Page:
For most of history, periods have been caught in a strange limbo between the universal and the personal. Every woman has one, yet few people talked about it.
That all changed last year. Dubbed “The Year of the Period” by NPR, 2015 saw the subway systems in New York plastered with advertisements for “underwear for women with periods.” #PeriodsAreNotAnInsult trended on Twitter. Kiran Gahndi ran the London Marathon without feminine hygiene products.
Periods had officially gone public.
And this year, they’re going political. Gotham Gazette reported that members of the New York City Council, led by Julissa Ferreras-Copeland, are drafting a package of legislation designed to ease access to feminine hygiene products. Three bills to be introduced at the city level within the next several weeks will make items like tampons and sanitary pads readily available in public schools, shelters, and correctional facilities; a resolution will call upon the state to eliminate tax on these products.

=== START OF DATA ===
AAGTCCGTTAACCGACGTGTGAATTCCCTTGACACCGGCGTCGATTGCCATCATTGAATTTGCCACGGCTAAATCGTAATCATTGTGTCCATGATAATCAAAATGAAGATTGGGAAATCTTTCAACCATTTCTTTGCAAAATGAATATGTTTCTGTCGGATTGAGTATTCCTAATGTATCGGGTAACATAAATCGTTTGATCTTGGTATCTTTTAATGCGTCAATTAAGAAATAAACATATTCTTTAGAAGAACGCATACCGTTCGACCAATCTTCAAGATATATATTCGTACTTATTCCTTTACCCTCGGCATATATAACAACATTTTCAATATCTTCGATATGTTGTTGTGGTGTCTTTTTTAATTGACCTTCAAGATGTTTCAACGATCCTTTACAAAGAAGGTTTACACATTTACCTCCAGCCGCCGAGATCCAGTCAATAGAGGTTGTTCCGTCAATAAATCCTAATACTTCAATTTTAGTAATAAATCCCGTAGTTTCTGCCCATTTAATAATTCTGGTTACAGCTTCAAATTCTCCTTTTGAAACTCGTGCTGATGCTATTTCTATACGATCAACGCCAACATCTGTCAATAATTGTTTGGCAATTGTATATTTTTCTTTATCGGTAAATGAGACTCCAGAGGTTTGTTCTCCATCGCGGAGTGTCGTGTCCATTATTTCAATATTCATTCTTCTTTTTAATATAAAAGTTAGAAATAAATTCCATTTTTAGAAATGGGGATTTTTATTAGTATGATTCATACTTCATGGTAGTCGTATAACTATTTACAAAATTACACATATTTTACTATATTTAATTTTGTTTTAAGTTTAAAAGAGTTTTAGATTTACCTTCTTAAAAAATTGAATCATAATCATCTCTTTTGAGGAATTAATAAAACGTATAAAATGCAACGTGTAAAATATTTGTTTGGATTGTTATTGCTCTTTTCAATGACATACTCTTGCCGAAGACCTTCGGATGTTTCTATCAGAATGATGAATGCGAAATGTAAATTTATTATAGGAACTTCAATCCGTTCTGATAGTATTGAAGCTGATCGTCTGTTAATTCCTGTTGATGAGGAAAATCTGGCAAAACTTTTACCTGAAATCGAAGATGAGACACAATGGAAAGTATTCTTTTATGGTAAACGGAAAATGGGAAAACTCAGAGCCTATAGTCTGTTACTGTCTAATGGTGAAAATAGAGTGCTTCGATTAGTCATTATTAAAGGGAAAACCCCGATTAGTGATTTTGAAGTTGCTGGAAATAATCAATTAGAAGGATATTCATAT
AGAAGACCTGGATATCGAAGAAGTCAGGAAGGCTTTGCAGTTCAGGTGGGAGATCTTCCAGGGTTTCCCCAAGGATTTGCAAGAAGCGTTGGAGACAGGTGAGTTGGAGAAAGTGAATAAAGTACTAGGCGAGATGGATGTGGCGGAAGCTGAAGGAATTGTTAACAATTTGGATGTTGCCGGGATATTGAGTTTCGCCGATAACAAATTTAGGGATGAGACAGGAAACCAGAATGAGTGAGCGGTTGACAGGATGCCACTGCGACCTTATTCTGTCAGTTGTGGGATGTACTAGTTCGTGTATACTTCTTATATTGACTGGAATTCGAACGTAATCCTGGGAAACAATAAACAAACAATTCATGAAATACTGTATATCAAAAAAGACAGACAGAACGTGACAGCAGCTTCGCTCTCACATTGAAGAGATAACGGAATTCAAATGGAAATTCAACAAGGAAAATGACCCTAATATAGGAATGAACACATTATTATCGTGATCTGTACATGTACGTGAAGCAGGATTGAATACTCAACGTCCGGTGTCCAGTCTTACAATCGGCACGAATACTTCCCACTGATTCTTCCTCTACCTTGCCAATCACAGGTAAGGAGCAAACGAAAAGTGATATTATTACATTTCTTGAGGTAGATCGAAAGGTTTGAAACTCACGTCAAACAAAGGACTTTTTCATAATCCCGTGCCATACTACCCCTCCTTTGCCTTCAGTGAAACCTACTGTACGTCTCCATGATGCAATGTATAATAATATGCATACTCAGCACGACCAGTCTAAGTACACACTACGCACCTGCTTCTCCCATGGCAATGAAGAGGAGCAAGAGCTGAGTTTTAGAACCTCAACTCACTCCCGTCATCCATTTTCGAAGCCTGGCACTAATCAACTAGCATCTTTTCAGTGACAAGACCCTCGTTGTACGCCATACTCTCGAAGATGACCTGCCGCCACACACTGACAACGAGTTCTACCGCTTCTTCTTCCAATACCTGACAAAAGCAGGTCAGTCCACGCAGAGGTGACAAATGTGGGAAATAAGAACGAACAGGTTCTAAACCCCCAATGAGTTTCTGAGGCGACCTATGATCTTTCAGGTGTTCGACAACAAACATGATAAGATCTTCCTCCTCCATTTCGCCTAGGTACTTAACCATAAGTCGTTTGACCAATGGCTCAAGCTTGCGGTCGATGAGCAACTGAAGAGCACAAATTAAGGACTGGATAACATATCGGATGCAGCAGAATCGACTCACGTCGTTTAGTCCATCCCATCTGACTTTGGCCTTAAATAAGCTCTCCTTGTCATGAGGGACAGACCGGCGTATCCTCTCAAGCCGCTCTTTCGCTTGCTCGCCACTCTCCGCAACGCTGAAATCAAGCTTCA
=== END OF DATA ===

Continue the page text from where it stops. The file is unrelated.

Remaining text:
The “tampon tax” has long been a monetary thorn in women’s sides, largely due to the fact that it derives from the classification of feminine hygiene products as “non-essential” items. What constitutes a necessity, though, remains very much open to interpretation: In Vermont, garter belts fly through registers tax-free; in Indiana, it’s Pixie Stix and barbeque sunflower seeds.